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Around the Time of Michael
Around the Time of Michael
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In 'Around The Time Of Michael', the new collection of poems by Jim Aitken, there is an interesting blend of the political with the spiritual. Michael is the poet's seven month old grandson and poems explore the marriage and pregnancy of his daughter as well as the birth and first few months of Michael's life - along with the cycle of death. There is a fraught world into which Michael has been born with the economic crisis created by the bankers and their political accomplices, together with the ongoing crisis in Palestine, but there is also beauty, wonder and mystery here as well. These qualities are in many respects the antidote to the horrors of the world today. There is a simplicity about what is ultimately wonderful in being here and that is the essential message Jim seems to be seeking to make : that beauty and wonder are distorted by crude economics and political incoherence.
Around the Time of Michael is Jim's ninth published volume of poetry and, as the quote above suggests, a continuation of his exposé on the great injustices of our times. Throughout this collection, we sense Jim's estrangement with a political consensus that he regards as perverse and inhumane. His inability to reconcile this with the beauty of the birth of his grandson and the natural & human worlds is the dichotomy that drives Aitken's work. This dichotomy encapsulates The Time of Michael. Aitken gives this contradiction many forms: new life and old, the humane against the inhumane and the ignorant against the the searching. All of these he perceives in our times.
“Fear is the new industry
the base of our prosperity
where we manufacture consent
for all the new profits we make”
Crusading against capitalism is nothing new to Aitken's poetry, but in the past his work has mostly concerned the ravages of that economic system on the peoples of other shores. While Jim's passion for the Palestinian cause can still be seen in poems such as White Pete, Aitken's ire is now aimed towards immorality at home. The economic slump is being used as a smokescreen by right-wing politicians who are now implementing an ideological wish list that they have been fomenting for decades; all of which amounts to the dismantling of the welfare state. Caught in the midst of a clamour to return to Dickensian levels of inequality, Aitken castigates those who would create “human waste".
There is a lot that Jim Aitken does not like about the modern world. However, anyone used to using the term modern in the academic sense knows that there are few more modern than Aitken. The influences of Yeats and MacDiarmid can be seen not only in the content of his poetry, but in the form, especially Krakow, Auschwitz and After. But Aitken is a modernist poet and thinker living in a post-modern world. His convictions are dismissed as 'grand-narratives' by a world that has become atomised and unsearching. Throughout much of the collection, we are given the sense that Jim feels that the good and decent values are dying. We see this in Mrs Lindley and Benny, a moving reminder of how dependent we are on one another.
This collection of contradictions deals not only with inhumanity, but with humanity. The only thing that can parallel Jim's anger is the tenderness with which he describes those dear to him. Newly Arrived Expectancy should appeal to anyone who has had the good fortune to have been a parent or grandparent. In Another Coredila, Aitken is forced to confront the fact that he is no longer the most important person in his daughter's life. The poet's awareness of his advancing age is most moving in Four Months On when a musing Aitken takes a moment to contrast the youth of Michael with his own image:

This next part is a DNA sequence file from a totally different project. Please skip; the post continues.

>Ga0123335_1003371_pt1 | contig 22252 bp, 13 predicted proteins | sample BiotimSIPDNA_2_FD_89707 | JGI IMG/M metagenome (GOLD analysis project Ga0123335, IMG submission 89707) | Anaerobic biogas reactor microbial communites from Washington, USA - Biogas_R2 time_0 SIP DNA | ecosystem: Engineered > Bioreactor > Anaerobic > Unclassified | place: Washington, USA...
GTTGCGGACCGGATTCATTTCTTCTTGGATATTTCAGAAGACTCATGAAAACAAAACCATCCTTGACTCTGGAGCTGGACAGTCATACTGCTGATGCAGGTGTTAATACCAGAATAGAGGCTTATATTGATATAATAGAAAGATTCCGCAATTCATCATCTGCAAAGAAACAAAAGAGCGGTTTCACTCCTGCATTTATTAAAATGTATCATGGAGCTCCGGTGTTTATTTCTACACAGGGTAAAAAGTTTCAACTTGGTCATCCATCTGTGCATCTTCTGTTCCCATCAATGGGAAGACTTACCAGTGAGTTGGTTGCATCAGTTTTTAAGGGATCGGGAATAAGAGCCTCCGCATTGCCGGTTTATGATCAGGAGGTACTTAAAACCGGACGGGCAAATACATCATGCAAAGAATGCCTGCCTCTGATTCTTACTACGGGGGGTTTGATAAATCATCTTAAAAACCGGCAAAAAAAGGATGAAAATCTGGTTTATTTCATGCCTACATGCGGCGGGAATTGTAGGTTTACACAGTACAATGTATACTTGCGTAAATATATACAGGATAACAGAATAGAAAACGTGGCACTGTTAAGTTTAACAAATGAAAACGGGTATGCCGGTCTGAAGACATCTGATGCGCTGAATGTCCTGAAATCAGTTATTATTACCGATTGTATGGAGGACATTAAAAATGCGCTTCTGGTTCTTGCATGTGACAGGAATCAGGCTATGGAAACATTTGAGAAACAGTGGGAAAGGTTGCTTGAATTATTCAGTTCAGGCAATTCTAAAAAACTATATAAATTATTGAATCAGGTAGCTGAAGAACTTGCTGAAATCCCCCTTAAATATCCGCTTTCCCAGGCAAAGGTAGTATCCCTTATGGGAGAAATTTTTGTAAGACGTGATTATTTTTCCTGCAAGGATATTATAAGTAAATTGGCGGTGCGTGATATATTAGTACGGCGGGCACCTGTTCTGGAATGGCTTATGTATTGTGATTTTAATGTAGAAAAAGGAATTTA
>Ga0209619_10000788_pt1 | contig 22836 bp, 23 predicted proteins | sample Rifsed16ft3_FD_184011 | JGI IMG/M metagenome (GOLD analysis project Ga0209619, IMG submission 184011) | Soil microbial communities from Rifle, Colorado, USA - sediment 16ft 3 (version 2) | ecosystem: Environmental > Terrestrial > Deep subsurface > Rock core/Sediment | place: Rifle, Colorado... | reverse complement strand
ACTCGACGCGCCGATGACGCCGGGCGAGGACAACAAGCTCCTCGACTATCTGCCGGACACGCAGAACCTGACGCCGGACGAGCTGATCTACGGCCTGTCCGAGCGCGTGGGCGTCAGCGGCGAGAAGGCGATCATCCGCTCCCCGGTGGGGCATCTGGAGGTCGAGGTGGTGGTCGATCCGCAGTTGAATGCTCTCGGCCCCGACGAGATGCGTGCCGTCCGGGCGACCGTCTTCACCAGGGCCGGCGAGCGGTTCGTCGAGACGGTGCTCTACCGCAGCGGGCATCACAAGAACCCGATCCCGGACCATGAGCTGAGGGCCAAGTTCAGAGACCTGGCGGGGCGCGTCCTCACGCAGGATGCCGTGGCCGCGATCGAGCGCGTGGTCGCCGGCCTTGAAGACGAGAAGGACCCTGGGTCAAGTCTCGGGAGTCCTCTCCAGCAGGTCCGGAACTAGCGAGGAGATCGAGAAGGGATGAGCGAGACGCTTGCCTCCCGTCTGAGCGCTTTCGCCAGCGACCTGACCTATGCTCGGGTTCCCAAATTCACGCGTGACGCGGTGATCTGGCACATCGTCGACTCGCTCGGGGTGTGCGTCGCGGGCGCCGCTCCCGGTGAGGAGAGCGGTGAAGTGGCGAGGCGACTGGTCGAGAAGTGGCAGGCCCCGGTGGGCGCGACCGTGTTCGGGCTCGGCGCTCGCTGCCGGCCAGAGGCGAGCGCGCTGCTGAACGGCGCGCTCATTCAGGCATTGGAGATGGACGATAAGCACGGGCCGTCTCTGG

“I have observed him observing
as current talk goes from teething
soon, crawling after, as I stare
into my own mirror shaving
and wishing to hold back the years”
Perhaps Jim should remember that with age comes wisdom. The unjust world that Aitken despises is also an ignorant one. Nowhere is he more explicit about this than in The Return of Apasmara Purusha. Hindus believe that Apasmara represents ignorance; for Jim his return is heralded by a world that is cutting education for the sake of bankers' bonuses.
Aitken searches for wisdom in many places and the collection draws on Buddist as well as Hindu thinking. That search is undertaken by a dwindling few living in our convenience culture, a culture that disgusts Jim, moving him to parody it in The History of Searching. In this poem, he contrasts the philosophical endeavours of bygone ages with my own generation's dependency on Google. Btw, if you do find any yourself unaware of a person or concept mention in Jim's poetry I have one solution for you...
The Time of Michael is a contradictory one. What is consistent is the presence of hope. Aitken believes that the vicious world into which Michael is born is not the End of History, it is not natural. The collection is a balanced one and for every uncompromising exposition of injustice is “a glimmer of hope for the world”. When discussing the horrors of war and poverty he is neither morbid nor voyeuristic. Instead, every line implores us to fight back, to remember that another world is possible. The poet asks us to keep our focus on Michael because he represents the future; potentially a better one. Despite its attempts to pit us against each other, the capitalist system has yet to eviscerate all that is decent within people. Perhaps the better part of our nature might win out. Here's to Michael.
An interesting blend that takes you from dire politics to how sincere things can be also.
The balance the poet has struck between the two ensured that there was never a dull moment.
|Published in||United Kingdom|